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Traffic Engineering in SDN, A brief outlook

Traffic Engineering (TE) generally means analyzing network traffic and optimizing traffic flow and resource allocation in order to enhance the performance of an operational network. TE has been widely exploited in data networks, from past ATM (Asynchronous Transfer Mode) networks to current IP/MPLS networks. However, current networking paradigms and the TE solutions implemented for them are unfavorable for the future generations of networks due to two main reasons:

  • First, they don’t meet the requirements of today’s Internet applications in term of real time reaction, and support of large amount of traffic. The underlying network should be able to classify a variety of traffic types and to provide a suitable service for each traffic type in real time (i.e., order of ms).
  • Second, the massive growth of large scale data centers, with significant bandwidth requirements -as the needs for cloud computing, multimedia contents, and big data analysis are increasing- urgently requires new, intelligent and more efficient traffic engineering mechanisms to assure optimal resource utilization and performance.

Due to their unique features, SDNs provide huge incentive for new TE techniques that exploit the global network view, monitoring capabilities, and programmability available for better traffic control and management. More specifically, SDN provides:

  • Centralized view that enables deploying scalable measurement and monitoring mechanisms. The SDN controller collects and stores the entire network information, including the network topology, the network status, and global application requirements such as QoS and security requirements.
  • Global programmability. The network operator leverages the SDN controller to dynamically program the forwarding layer devices to optimize the allocation of network resources.
  • Openness. The interface between the controller and forwarding equipment is unified across vendors (OpenFlow).

There are four axes of traffic engineering in SDN: flow management, fault tolerance, topology update, and traffic analysis.

First, according to the basic operation of flow management in SDNs, when a flow arriving at the switch does not match any rules in the flow table, it will be processed as follows:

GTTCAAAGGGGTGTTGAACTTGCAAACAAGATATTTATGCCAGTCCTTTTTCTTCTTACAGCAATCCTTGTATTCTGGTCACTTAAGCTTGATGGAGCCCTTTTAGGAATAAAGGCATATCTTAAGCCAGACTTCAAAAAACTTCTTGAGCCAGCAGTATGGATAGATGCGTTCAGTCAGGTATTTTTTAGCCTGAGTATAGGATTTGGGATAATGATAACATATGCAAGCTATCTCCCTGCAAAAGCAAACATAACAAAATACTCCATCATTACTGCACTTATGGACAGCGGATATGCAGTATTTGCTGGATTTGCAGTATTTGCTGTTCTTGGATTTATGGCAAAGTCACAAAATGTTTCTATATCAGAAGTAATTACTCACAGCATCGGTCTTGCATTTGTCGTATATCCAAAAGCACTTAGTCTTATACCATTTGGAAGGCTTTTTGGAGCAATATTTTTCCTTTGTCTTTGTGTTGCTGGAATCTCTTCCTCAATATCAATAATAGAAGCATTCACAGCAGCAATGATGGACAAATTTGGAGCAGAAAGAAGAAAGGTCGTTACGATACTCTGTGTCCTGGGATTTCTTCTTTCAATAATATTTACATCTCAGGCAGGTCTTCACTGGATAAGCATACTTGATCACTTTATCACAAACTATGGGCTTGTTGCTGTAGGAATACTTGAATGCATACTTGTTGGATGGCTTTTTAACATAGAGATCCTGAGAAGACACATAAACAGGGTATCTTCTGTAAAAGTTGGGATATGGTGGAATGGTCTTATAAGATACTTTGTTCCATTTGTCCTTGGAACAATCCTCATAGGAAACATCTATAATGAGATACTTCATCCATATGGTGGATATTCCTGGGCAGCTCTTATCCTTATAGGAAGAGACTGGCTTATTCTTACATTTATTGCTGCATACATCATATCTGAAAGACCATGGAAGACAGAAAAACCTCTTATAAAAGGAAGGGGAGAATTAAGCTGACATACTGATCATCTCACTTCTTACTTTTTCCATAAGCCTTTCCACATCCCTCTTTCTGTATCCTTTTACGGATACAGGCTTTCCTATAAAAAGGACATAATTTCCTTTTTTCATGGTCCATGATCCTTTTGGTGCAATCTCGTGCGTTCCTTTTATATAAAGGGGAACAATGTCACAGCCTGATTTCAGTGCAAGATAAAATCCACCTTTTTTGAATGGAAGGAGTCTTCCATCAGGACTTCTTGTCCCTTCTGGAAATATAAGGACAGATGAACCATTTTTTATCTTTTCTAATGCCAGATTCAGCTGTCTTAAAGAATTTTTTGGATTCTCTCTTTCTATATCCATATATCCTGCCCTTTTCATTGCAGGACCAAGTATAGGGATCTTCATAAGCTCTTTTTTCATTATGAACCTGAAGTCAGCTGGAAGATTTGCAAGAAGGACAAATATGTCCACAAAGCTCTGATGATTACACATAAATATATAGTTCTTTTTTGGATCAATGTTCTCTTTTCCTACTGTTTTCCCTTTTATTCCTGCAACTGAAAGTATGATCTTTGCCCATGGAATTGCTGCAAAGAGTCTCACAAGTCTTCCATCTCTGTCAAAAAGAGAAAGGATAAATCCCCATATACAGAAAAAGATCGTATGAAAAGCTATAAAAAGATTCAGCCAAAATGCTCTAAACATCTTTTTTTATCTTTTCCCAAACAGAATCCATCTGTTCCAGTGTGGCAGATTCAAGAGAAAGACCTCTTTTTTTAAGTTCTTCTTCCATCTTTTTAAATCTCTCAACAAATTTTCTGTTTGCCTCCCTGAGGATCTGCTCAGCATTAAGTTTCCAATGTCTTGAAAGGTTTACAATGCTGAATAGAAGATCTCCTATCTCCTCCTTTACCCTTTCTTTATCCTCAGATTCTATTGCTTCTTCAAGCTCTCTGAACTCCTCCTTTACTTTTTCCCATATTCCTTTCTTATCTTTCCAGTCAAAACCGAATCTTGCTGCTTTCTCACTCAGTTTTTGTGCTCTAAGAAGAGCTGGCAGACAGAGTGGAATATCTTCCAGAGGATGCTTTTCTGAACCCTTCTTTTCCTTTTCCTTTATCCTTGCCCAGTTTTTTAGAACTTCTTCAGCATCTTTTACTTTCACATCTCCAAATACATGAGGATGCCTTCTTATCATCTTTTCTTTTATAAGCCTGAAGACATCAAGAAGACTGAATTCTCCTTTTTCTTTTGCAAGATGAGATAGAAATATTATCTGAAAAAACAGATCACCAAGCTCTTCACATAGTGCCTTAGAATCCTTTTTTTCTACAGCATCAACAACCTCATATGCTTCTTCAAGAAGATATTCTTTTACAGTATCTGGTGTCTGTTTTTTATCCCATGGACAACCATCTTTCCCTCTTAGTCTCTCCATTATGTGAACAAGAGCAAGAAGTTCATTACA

• The first packet of the flow is sent by the ingress switch to the controller.
  • The controller computes the forwarding path for the flow.
  • The controller sends the corresponding forwarding rules to install in the flow tables at each switch along the computed path.
  • Finally, all subsequent packets in the flow are forwarded in the data plane along the installed path.

To balance the load across multiple paths, the SDN controller can leverage OpenFlow to program multiple switches to carry the same flow. However, in this operation, if the aggregated traffic consists of high number of new flows, the resulting latency overhead from installing large numbers of forwarding rules can be yielded at both the control plane and data plane. Hence, the traffic engineering mechanisms must address the tradeoffs between latency and load-balance.

Second, whenever a failure occurs (switch, link or controller failure), the SDN should be able to recover rapidly, transparently and gracefully to ensure the network reliability. A single failure must be recovered within 50 ms in carrier grade networks [1]. In OF v1.1+, a fast failover mechanism is introduced in which an alternative port and path can be specified, enabling the switch to switch to an alternate forwarding path without requiring a round trip to the controller. However, the failure recovery still needs to consider the limited memory and flow table resources at switches.

Third, the key challenge in topology update is how the SDN controller can efficiently update the network with required consistency in (near) real time. The topology discovery and update process is more complex in large SDN network, where switches are controlled by clusters of controllers and mostly through in-band control traffic. My co-authors and I have designed a real time topology discovery mechanism that requires minimal exchange of control packets, and hence, minimal overhead [2].

Finally, the traffic analysis mechanisms should include:

  • traffic/network monitoring tools which are the most important prerequisite for all other traffic analysis tasks.
  • network invariant checking mechanisms
  • programming error debugging software
  • flow/state data collection
  • analytics/ mining of patterns/characteristics
  • etc ..

Final note

Many SDN architectures use the existing flow based monitoring tools from traditional IP networks, which can lead to high monitoring overhead for the switch. With the release of OpenFlow v1.3, more advanced flow metering mechanisms were introduced, hence the need to design more advance monitoring tools to take advantage of it, while keeping a low complexity design, low measurement overhead and a high measurement accuracy.


[1]: B. Niven-Jenkins, D. Brungard, M. Betts, N. Sprecher, S. Ueno, Requirements of an MPLS Transport Profile, RFC 5654, Tech. Rep., September 2009.

[2]: Azzouni, Abdelhadi, et al. “sOFTDP: Secure and efficient OpenFlow topology discovery protocol.” NOMS 2018–2018 IEEE/IFIP Network Operations and Management Symposium. IEEE, 2018.

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